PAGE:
Articles Posted in Cybersecurity

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In late August, the Federal Energy Regulatory Commission (FERC) and North American Electric Reliability Corporation (NERC) issued a joint white paper proposing a “name-and-shame” approach to electric utilities that failing to meet NERC Critical Infrastructure Protection (CIP) Reliability Standards. The standards represent a baseline for protecting against cyber-attacks on critical infrastructures. FERC and NERC propose to depart from the historical practice of withholding most material details regarding CIP Reliability Standard violations, and instead to start disclosing the names of allegedly violating electric utilities in response to Freedom of Information Act requests—“naming and shaming them.” This development underscores the substantial cyber risks utilities face and, likewise, the importance of appropriate insurance for those risks.

Colleagues Matthew G. Jeweler, Cassie Lentchner, Robert B. Ross and Brendan Hogan (along with Richard Mroz , managing director of Resolute Strategies LLC) examine the proposal more closely in “Name-and-Shame Proposal of Electric Regulators Highlights Need for Cyber Insurance.” They also outline a few key points electric utilities should keep in mind with respect to securing the right kinds of insurance coverage for cyber-related incidents.

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iStock-1051243646-esports-300x225Packed stadiums? Check.

Players and teams with huge followings? Check.

Massive social media appeal? Check.

But here, the events that spectators are so eager to attend aren’t live basketball or football games. Instead, fans are lining up to watch others competitively play video games, more commonly known as eSports. In 2018, eSports garnered 258 million unique viewers globally, compared to 204 million for the National Football League’s 2016 regular season. In 2019, eSports are predicted to draw 299 million viewers and hit $2 billion in revenue, up from $1.5 billion in 2018. The International Olympic Committee is even considering adding eSports to the 2024 Olympic Games.

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iStock-1090501692-bankrupt-300x200A data breach may cost a company millions in recovery and liability damages, but rarely does a breach force a company into bankruptcy. However, a months-long data breach at American Medical Collection Agency (AMCA) in 2018-2019 did just that, forcing its parent company, Retrieval-Master Creditors Bureau Inc., into Chapter 11 bankruptcy. AMCA has not stated whether it had cyber insurance, but the situation presented by this breach and bankruptcy filing serves as a cautionary tale for those without adequate cyber insurance coverage—or any at all.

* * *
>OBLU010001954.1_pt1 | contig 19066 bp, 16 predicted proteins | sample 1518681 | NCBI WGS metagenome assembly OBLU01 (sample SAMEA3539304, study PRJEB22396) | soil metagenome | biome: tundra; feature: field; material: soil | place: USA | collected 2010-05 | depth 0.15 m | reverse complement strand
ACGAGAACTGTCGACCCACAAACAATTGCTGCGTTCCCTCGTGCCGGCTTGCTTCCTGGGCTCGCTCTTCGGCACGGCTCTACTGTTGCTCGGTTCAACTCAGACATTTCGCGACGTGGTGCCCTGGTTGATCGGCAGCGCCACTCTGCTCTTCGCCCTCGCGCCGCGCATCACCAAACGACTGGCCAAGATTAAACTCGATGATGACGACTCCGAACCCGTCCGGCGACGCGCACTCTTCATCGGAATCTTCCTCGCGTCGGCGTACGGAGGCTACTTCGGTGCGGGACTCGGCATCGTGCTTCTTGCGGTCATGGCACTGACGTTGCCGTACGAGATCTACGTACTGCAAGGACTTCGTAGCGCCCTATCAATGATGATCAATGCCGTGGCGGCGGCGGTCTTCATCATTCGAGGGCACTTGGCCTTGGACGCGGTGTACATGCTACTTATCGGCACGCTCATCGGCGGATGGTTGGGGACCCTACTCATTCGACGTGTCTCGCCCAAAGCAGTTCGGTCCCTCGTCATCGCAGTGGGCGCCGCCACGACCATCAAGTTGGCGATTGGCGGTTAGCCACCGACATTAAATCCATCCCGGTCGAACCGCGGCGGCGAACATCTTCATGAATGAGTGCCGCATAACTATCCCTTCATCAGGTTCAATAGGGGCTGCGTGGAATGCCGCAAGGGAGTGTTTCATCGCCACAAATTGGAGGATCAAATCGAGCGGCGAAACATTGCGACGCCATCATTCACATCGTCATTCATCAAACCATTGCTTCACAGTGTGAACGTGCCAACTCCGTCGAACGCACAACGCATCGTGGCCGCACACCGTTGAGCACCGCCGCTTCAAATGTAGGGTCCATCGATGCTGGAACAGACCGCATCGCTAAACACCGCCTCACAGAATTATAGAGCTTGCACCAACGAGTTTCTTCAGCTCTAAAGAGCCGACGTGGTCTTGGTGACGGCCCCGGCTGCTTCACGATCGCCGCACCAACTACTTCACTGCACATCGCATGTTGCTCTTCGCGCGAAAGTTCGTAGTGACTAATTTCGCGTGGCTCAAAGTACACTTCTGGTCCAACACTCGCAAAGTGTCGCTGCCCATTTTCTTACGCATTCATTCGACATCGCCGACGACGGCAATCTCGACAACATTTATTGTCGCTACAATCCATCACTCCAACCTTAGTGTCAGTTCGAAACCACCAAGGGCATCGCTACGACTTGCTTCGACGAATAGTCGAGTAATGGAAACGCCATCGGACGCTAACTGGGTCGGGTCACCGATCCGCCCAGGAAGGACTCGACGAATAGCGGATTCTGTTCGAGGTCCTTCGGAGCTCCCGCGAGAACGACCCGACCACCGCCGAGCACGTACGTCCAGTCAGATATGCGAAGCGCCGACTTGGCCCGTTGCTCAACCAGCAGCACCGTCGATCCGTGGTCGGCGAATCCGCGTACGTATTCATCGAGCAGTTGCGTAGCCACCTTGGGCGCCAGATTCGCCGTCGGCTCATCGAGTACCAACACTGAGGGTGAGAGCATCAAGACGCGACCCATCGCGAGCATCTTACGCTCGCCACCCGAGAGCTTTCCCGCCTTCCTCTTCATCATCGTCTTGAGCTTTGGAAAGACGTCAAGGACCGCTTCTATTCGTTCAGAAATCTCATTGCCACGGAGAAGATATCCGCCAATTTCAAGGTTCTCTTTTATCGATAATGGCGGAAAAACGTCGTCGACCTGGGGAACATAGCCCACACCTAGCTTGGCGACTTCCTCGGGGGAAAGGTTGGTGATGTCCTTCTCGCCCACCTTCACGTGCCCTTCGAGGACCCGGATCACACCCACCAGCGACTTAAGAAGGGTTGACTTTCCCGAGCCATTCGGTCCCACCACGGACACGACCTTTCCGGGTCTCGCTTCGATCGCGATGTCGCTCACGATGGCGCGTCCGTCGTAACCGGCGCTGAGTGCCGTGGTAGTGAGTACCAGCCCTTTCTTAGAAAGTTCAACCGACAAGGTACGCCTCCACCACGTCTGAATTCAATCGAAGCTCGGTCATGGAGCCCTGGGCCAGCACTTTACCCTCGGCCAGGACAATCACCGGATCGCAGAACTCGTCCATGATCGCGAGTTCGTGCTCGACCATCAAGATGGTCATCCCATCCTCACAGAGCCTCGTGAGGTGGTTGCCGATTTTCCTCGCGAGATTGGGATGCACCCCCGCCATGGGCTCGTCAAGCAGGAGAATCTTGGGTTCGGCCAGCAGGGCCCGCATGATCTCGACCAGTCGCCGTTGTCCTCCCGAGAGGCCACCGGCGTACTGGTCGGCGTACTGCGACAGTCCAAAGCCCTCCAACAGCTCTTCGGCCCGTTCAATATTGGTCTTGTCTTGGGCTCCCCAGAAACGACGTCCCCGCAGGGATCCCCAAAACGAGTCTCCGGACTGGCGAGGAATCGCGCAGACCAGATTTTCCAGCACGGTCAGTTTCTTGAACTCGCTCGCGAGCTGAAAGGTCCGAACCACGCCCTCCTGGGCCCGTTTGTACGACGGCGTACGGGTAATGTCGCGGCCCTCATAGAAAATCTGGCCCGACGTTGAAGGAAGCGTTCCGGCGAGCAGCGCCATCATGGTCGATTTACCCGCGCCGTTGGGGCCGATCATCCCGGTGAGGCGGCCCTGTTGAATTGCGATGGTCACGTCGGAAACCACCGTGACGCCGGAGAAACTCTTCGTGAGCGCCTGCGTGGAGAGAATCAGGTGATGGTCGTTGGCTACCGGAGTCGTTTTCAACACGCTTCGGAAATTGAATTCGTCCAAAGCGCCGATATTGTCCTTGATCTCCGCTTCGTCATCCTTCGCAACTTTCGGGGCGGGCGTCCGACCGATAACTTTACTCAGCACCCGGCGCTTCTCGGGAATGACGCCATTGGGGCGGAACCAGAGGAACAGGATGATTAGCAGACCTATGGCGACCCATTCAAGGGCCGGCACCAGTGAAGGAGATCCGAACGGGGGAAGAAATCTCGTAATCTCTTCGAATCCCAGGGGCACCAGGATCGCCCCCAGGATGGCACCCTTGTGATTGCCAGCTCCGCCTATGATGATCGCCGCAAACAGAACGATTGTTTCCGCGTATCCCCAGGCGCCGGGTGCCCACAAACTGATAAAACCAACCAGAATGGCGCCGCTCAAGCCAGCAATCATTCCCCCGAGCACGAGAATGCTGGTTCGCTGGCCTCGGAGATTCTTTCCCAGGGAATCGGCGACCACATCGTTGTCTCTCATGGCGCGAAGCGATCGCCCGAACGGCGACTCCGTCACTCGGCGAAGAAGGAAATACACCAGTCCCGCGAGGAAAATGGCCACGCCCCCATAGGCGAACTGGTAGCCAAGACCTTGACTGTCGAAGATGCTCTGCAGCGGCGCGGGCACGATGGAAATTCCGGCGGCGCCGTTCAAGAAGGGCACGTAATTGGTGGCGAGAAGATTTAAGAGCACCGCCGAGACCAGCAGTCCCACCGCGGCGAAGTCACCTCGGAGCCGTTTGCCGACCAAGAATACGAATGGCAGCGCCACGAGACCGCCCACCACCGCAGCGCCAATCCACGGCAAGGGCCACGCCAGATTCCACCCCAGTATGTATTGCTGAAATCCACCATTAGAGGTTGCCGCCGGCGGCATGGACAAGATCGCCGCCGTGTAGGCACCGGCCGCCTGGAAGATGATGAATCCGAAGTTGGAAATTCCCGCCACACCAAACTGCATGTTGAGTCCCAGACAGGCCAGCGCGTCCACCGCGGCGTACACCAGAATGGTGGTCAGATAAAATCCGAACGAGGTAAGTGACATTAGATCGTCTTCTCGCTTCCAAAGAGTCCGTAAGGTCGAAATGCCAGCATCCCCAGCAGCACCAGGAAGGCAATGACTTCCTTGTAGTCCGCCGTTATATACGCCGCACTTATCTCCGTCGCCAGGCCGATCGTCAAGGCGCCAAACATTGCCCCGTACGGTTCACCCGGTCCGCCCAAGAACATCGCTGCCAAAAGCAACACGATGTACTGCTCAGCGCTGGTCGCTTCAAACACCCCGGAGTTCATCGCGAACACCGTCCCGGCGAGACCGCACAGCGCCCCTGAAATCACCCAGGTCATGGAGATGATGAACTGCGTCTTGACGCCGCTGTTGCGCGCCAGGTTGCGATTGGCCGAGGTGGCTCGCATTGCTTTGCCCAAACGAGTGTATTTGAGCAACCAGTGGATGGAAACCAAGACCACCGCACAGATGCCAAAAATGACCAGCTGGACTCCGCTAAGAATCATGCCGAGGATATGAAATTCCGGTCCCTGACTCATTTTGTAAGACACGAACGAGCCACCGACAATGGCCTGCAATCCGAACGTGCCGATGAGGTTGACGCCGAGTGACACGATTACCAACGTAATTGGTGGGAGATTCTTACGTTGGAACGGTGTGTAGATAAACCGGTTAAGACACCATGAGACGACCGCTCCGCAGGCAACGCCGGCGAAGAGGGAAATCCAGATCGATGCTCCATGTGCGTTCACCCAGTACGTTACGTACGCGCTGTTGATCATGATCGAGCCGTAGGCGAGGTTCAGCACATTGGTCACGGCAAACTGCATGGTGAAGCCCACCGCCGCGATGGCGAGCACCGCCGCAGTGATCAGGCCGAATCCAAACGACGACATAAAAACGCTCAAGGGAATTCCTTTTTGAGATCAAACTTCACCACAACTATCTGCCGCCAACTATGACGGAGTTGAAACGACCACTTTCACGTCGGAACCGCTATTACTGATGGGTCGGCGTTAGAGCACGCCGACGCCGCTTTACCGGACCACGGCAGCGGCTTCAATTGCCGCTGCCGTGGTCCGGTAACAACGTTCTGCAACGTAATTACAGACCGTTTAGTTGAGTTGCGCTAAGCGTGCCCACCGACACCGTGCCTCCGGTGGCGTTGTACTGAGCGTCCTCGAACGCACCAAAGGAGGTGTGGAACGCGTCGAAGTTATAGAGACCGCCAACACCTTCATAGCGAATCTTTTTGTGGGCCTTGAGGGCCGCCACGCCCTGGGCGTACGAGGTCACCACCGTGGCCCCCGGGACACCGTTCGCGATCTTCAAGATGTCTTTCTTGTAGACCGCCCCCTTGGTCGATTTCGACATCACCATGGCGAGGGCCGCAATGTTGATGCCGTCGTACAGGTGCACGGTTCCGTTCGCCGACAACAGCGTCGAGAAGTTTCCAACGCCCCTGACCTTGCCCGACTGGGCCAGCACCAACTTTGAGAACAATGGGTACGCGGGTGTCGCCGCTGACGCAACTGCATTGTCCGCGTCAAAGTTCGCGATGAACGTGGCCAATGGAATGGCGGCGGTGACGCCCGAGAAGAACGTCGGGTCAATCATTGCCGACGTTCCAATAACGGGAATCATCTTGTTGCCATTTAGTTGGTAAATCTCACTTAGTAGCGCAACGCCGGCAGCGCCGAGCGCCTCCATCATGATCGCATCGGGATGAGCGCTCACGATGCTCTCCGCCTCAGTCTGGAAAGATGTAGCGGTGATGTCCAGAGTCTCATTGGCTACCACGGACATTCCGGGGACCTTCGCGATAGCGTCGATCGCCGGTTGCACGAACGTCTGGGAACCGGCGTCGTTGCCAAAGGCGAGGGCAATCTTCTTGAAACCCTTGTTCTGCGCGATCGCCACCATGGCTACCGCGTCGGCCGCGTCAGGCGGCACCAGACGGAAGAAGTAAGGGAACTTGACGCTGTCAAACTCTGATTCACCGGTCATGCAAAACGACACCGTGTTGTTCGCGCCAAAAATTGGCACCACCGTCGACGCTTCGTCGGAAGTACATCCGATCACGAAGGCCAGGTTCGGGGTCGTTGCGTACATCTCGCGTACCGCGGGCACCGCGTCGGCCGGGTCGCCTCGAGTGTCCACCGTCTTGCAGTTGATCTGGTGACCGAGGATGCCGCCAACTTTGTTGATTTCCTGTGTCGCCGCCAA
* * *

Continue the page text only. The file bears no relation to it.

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Recently, the Board of Governors of the Federal Reserve System has indicated it may move forward with enhanced cybersecurity standards for large financial institutions and the third-party vendors that serve them. Over on Pillsbury’s SourcingSpeak blog, colleagues Andrew L. CaplanMeighan E. O’Reardon and Curtis A. Simpson examine just what those standards might be in “The Fed May Increase Cybersecurity Standards for Large Financial Institutions and their Service Providers.”

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puzzle-crisis-cyber-300x199Experts are full of advice about the importance of designing and implementing a robust cyber breach response plan. They opine frequently on its key components, such as identifying the roles and responsibilities of the response team, steps for investigating and containing the breach, internal and external communications regarding the breach and the response, and applicable legal requirements. For the most part, however, their advice focuses on the information-technology aspects of the plan, with some attention given to the roles of senior management and the legal department. But few commentators offer tips on one of the most consequential components of a cyber response plan: insurance.

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gdpr-cyber-insuranceHave $57 million (or more) to spare? You’re going to need it if you run afoul of the EU’s General Data Protection Regulation (GDPR) without cyber insurance.